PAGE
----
He kept everyone up to date on social media, and one could feel sorry for him when he was explaining all the hurdles he had to overcome each day. Sitting at home and watching the Tour, his followers couldn’t help him with his mechanical problems or pushing up the hill, but there was a constant flow of support messages that kept Chris going.
Luckily, the wind doesn’t always blow against our direction, and Chris could save some energy the day he stepped into Scotland thanks to a very welcomed tailwind.
The 1.000 mile barrier was overcome on the 10th day of riding, which also was one of the toughest days of the challenge. It was admirable to see how, even after the rides in which he suffered the most because of the wind and the storms, he continued highlighting that he was doing it for a reason, and that while the kids at the Pace Centre do not have a choice, he had chosen to do that.
He arrived at the most northern point of the United Kingdom the 12th day, a quick touch and go before heading in the opposite direction, riding through some of the same roads he had passed by on previous days. Gradually, he would head east and arrive at Lowestoft Ness on the second to last day. While Tadej Pogacar and the rest of the finishers of the tour were enjoying the parade around the empty Champs Elysees, Chris finished his journey dealing with the busy traffic of London. Opposite endings, but the same sense of accomplishment.
The total numbers were 3.609 km ridden in 144 hours, with an elevation gain of 38.100 meters. And the most important amount; as of now, more than £11.000 have been donated.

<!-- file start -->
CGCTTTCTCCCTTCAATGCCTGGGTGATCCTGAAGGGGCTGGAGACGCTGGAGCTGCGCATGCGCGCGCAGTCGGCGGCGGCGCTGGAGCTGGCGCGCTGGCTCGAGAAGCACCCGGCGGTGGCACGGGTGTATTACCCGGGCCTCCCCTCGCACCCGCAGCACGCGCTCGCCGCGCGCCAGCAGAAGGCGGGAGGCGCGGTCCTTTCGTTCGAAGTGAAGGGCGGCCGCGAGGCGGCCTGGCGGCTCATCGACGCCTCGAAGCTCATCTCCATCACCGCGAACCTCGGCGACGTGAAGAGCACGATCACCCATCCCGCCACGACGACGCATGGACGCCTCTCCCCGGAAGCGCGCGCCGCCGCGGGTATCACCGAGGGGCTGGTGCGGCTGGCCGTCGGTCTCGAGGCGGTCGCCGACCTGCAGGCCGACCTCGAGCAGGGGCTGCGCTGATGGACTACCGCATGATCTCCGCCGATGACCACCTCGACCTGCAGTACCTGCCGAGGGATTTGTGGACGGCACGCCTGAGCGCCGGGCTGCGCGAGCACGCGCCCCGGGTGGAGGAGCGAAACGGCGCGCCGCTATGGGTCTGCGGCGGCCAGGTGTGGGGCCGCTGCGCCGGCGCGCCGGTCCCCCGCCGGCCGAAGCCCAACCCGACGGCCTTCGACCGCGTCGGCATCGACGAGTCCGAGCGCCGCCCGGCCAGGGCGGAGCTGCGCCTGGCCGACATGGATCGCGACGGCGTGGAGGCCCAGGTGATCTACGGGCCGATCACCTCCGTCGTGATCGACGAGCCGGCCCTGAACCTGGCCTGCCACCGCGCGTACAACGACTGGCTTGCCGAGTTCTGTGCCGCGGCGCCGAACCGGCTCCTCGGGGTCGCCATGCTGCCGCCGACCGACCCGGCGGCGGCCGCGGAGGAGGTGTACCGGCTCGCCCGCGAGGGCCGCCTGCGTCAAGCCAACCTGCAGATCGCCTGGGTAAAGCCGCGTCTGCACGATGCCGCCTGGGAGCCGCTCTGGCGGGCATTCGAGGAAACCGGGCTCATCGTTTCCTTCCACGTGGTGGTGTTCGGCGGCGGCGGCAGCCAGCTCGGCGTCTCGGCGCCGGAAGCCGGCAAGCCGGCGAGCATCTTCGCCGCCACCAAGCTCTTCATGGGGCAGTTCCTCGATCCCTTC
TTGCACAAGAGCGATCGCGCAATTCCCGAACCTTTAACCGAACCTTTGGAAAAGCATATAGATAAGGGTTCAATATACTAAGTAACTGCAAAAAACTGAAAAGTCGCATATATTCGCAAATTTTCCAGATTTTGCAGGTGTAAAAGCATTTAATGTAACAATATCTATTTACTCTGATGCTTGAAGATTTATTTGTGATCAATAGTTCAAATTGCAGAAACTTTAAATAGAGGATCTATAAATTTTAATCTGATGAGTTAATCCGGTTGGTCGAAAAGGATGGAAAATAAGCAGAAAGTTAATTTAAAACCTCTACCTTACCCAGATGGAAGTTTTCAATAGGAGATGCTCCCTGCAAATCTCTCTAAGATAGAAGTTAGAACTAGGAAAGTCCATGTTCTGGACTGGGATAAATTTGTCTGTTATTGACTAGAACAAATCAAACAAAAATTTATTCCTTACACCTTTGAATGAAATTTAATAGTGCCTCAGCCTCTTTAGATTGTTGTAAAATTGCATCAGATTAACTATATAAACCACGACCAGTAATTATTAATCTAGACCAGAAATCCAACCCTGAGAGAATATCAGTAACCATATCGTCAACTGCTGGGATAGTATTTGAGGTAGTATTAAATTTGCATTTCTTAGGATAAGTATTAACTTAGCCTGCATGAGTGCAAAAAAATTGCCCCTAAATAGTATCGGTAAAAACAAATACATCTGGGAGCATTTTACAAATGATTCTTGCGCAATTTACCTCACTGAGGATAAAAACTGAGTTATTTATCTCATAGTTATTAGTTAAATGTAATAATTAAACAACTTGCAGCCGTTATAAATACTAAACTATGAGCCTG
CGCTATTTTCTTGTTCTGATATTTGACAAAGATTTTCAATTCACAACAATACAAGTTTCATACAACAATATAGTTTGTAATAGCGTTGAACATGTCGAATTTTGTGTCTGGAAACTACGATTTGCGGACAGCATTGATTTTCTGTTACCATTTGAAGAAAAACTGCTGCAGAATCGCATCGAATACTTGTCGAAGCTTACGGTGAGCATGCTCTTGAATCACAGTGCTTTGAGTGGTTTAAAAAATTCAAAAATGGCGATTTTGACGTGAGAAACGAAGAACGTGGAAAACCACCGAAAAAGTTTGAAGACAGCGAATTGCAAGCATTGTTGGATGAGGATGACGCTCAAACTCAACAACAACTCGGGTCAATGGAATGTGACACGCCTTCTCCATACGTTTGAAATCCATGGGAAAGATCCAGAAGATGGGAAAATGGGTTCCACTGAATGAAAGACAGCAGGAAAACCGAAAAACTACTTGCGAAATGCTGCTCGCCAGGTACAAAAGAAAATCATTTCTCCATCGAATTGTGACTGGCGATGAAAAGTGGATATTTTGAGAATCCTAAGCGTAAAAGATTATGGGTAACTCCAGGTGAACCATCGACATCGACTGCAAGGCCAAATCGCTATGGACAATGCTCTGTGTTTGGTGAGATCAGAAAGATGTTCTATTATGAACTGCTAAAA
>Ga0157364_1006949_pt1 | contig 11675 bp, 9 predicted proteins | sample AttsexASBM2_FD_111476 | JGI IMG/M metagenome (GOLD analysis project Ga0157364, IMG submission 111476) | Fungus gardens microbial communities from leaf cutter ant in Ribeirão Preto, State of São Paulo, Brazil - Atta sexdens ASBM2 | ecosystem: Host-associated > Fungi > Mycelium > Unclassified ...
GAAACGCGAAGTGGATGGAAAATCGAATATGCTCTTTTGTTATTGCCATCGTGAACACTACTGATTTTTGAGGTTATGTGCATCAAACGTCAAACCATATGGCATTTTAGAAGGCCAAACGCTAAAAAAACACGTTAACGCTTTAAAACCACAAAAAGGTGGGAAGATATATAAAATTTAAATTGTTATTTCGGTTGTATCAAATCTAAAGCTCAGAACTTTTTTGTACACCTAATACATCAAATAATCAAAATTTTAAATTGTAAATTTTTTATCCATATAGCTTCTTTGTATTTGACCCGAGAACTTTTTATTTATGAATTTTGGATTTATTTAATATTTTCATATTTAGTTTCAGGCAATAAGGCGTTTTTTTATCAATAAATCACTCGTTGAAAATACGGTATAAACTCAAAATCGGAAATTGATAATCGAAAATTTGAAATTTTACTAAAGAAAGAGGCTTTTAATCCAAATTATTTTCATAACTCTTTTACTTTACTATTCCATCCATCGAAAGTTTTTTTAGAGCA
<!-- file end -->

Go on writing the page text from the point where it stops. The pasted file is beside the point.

The presence of the number 107
As mentioned earlier, this was not the first time that the Pace Centre and the number 107 were involved in the different challenges Chris has completed to raise awareness for a certain topic. Back in December 2016, Chris rode 107 kilometers per day for 107 consecutive days. By April 1st, 2017, he had cycled 11.449 km through the British winter, with many hours in the dark and under the rain. There was no choice, as he also had to continue working full-time. Three and a half months of forcing yourself to ride more than 3 hours pay its toll, but by accomplishing the goal he managed to raise awareness for his cause. In comparison with his latest challenge, this 107 for 107 covered much more distance, but the majority of the riding was in London, so he could feel a sense of security or protection that was nonexistent when riding roads far from home.
Last year, when traveling was possible without restrictions, he completed a ride across Australia together with his friend and youtuber Francis Cade. From Perth to Melbourne across the Nullarbor Plain, they encountered the typical Australian fauna and had to face the headwind in some of the longest straight roads on Earth.
That was the most comparable thing he did before 107TDF, as the number of days and the accumulated distance is quite similar. Nonetheless, the endless flat roads and the heat that identify the biggest country of the smallest continent are difficult to find anywhere else in the world.
Other of his achievements include riding from London to Paris in less than 24 hours and finishing several ultradistance competitions. He has also taken part in some off-road events like the Atlas Mountain Race or the Silk Road Mountain Race, so you will probably see him in the start list of any upcoming event of that type.
To donate to Pace Centre, click on the following link.